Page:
Data for: Risky business: Males choose more receptive adults over safer subadults in a cannibalistic spiderCatherine Scott, Lenka Sentenská, Pierick Mouginot & Maydianne Andrade
Understanding factors affecting male mate choice can be important for tracking the dynamics of sexual selection in nature. Contextual variation in reproductive costs and benefits of different types of mates may predict male choice, but mating may also be opportunistic regardless of female reproductive value. Male brown widow spiders (Latrodectus geometricus) can mate with adult as well as immature (subadult) females. Matings with adults require costly courtship and typically end with cannibalism (‘self-sacrifice’ initiated by...
Ecological impacts of photosynthetic light harvesting in changing aquatic environments: A systematic literature mapNils Hendrik Hintz, Brian Schulze, Alexander Wacker & Maren Striebel
Underwater light is spatially as well as temporally variable and directly affects phytoplankton growth and competition. Here we systematically (following the guidelines of PRISMA-EcoEvo) searched and screened the published literature resulting in 640 individual articles. We mapped the conducted research for the objectives of (1) phytoplankton fundamental responses to light, (2) effects of light on the competition between phytoplankton species and (3) effects of climate change induced changes in the light availability in aquatic ecosystems....
Rewetting prolongs root growing season in minerotrophic peatlands and mitigates negative drought effectsSarah Schwieger, Sarah Schwieger, Juergen Kreyling, Bo Peters, Alexander Gillert, Uwe Freiherr Von Lukas, Gerald Jurasinski, Daniel Köhn & Gesche Blume-Werry
Root phenology influences the timing of plant resource acquisition and carbon fluxes into the soil. This is particularly important in fen peatlands, in which peat is primarily formed by roots and rhizomes of vascular plants. However, most fens in Central Europe are drained for agriculture, leading to large carbon losses, and further threatened by increasing frequency and intensity of droughts. Rewetting fens aims to restore the original carbon sink, but how root phenology is affected...
The active volcanic arcs of the Scotia- and Caribbean Plate are two prominent features along the otherwise passive margins of the Atlantic Ocean, where subduction of oceanic crust is verifiable. Both arcs have been important oceanic gateways during their formation. Trapped between the large continental plates of North- and South America, as well as Antarctica, the significantly smaller oceanic plates show striking similarities in size, shape, plate margins and morphology, although formed at different times...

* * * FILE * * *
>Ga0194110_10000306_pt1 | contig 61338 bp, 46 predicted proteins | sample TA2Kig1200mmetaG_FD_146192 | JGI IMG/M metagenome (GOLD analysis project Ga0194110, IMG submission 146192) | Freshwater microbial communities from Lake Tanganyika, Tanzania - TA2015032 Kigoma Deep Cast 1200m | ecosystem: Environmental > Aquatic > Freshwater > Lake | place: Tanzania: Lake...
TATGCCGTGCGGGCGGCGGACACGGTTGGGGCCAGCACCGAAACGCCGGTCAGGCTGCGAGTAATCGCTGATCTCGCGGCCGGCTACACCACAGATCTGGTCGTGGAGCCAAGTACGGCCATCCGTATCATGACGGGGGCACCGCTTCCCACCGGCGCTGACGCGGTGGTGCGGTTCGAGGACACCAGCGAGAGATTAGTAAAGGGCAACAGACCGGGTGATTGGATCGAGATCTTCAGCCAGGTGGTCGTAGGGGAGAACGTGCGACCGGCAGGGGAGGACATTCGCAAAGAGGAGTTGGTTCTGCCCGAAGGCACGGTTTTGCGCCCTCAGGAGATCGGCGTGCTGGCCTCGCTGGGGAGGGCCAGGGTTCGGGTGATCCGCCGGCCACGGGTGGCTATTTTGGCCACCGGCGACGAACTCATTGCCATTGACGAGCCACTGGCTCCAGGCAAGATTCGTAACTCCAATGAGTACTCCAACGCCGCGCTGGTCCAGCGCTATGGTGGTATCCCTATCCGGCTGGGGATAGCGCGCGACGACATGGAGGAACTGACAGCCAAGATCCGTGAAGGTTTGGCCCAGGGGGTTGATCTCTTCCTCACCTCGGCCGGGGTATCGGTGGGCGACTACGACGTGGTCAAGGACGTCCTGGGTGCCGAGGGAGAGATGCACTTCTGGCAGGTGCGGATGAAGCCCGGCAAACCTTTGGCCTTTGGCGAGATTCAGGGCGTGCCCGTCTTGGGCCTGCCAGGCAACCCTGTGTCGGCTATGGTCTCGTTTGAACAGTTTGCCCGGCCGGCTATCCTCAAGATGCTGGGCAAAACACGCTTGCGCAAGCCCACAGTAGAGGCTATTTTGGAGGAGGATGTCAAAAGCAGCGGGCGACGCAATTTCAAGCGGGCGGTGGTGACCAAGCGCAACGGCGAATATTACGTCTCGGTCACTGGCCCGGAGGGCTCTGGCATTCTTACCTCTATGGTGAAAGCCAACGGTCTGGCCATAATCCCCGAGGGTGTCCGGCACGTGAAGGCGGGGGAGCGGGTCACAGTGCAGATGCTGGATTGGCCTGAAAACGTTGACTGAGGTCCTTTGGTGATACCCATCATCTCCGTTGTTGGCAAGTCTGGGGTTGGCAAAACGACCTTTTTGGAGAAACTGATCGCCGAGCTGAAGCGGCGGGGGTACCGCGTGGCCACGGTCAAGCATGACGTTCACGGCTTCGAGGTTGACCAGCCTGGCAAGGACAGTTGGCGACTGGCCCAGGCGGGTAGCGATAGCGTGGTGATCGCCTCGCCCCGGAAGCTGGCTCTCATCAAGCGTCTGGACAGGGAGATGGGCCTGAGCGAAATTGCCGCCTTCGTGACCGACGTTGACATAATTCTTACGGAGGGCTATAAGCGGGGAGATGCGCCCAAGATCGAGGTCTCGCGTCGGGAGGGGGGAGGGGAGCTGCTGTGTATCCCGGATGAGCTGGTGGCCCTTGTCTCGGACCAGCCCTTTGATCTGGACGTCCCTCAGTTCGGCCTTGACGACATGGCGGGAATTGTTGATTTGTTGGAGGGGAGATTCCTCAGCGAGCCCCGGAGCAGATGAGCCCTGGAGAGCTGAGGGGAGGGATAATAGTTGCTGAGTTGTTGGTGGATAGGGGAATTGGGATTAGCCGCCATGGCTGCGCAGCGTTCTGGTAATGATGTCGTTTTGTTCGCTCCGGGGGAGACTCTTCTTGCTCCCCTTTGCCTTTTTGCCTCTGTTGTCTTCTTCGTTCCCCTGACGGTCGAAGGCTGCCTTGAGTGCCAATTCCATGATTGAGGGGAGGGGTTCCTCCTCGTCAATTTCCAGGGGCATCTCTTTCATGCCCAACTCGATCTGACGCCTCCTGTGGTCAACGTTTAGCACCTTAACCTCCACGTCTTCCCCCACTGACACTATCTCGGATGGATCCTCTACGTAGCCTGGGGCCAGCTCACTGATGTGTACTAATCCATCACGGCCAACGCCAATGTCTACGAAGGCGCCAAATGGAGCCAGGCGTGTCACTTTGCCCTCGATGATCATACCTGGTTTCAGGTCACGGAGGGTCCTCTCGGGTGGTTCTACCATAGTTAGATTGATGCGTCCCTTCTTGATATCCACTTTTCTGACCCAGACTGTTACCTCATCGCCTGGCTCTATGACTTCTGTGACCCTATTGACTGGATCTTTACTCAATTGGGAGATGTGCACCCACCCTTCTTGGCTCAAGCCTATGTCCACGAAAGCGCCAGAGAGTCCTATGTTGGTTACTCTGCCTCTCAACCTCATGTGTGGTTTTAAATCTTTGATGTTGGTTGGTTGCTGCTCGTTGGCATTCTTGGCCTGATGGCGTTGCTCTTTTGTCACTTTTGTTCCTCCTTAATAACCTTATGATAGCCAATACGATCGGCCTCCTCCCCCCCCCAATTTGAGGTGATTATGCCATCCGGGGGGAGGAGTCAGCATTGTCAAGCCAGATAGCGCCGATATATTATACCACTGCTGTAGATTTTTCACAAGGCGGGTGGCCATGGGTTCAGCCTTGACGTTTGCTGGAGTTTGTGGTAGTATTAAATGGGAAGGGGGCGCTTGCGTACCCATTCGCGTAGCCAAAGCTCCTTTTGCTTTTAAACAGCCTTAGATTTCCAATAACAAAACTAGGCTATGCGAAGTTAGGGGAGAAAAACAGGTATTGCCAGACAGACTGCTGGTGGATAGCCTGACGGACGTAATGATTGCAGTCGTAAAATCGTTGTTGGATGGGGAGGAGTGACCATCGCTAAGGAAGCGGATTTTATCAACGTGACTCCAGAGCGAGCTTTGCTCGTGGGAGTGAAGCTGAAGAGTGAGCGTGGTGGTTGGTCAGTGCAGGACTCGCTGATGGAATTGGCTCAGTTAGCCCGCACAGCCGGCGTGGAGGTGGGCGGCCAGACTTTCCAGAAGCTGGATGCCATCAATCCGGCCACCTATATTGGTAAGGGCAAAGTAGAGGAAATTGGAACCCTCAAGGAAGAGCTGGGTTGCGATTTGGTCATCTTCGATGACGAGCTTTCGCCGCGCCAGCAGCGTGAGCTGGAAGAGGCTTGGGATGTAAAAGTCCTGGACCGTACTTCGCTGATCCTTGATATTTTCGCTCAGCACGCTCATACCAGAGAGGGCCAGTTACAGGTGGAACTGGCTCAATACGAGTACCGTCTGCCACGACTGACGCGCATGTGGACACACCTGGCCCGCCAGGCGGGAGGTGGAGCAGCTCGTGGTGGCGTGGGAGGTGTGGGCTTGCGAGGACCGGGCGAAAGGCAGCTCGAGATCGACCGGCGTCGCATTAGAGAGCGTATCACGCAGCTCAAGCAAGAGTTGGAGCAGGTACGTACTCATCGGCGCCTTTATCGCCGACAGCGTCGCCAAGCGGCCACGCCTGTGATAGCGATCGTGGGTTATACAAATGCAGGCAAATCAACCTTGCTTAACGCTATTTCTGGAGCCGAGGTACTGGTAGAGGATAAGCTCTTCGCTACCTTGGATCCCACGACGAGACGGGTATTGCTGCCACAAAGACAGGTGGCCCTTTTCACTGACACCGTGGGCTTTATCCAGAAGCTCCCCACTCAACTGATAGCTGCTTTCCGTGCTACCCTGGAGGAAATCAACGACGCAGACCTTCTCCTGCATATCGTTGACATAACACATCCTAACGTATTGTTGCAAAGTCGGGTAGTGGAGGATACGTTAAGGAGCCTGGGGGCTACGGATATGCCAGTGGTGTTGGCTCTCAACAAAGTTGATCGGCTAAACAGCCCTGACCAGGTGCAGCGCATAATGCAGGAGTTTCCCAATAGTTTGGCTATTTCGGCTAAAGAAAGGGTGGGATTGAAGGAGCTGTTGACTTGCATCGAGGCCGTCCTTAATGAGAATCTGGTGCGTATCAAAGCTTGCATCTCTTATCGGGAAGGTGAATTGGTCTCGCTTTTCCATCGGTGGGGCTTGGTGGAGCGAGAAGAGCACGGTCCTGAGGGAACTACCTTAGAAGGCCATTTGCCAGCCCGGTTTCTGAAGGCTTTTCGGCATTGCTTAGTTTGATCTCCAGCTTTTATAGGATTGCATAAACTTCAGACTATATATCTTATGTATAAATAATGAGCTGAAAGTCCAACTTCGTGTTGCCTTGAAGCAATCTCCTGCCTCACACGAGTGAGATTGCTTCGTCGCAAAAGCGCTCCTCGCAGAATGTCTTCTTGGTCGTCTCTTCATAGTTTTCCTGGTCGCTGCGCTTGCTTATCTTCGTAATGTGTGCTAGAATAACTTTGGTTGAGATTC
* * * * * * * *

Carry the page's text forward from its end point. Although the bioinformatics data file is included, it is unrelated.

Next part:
A sterol-mediated gleaner-opportunist trade-off underlies the evolution of grazer resistance to cyanobacteriaJana Isanta-Navarro, Toni Klauschies, Alexander Wacker & Dominik Martin-Creuzburg
The human-caused proliferation of cyanobacteria severely impacts consumers in freshwater ecosystems. Toxicity is often singled out as the sole trait to which consumers can adapt, even though cyanobacteria are not necessarily toxic and the lack of nutritionally critical sterols in cyanobacteria is known to impair consumers. We studied the relative significance of toxicity and dietary sterol deficiency in driving the evolution of grazer resistance to cyanobacteria in a large lake with a well-documented history of...
Spring phenology of temperate forest trees has advanced substantially over the last decades due to climate warming, but this advancement is slowing down despite continuous temperature rise. The decline in spring advancement is often attributed to winter warming, which could reduce chilling and thus delay dormancy release. However, mechanistic evidence of a phenological response to warmer winter temperatures is missing. We aimed to understand the contrasting effects of warming on plants leaf phenology and to...
How nitrogen and phosphorus supply to nutrient-limited autotroph communities affects herbivore growth: testing stoichiometric and co-limitation theory across trophic levelsAndrea Redoglio, Kassandra Radtke & Sperfeld Erik
Primary producer communities are often growth-limited by essential nutrients such as nitrogen (N) and phosphorus (P). The magnitude of limitation and whether N, P, or both elements are limiting autotroph growth depends on the supply and ratios of these essential nutrients. Previous studies identified single, serial or co-limitation as predominant limitation outcomes in autotroph communities by factorial nutrient additions. Little is known about potential consequences of such scenarios for herbivores and whether their growth is...
University of Greifswald7
Brandenburg University of Technology1
Carl von Ossietzky University of Oldenburg1
University of Potsdam1
University of Toronto1
University of Rostock1
University of Bremen1
Fraunhofer Institute for Computer Graphics Research1
University of Konstanz1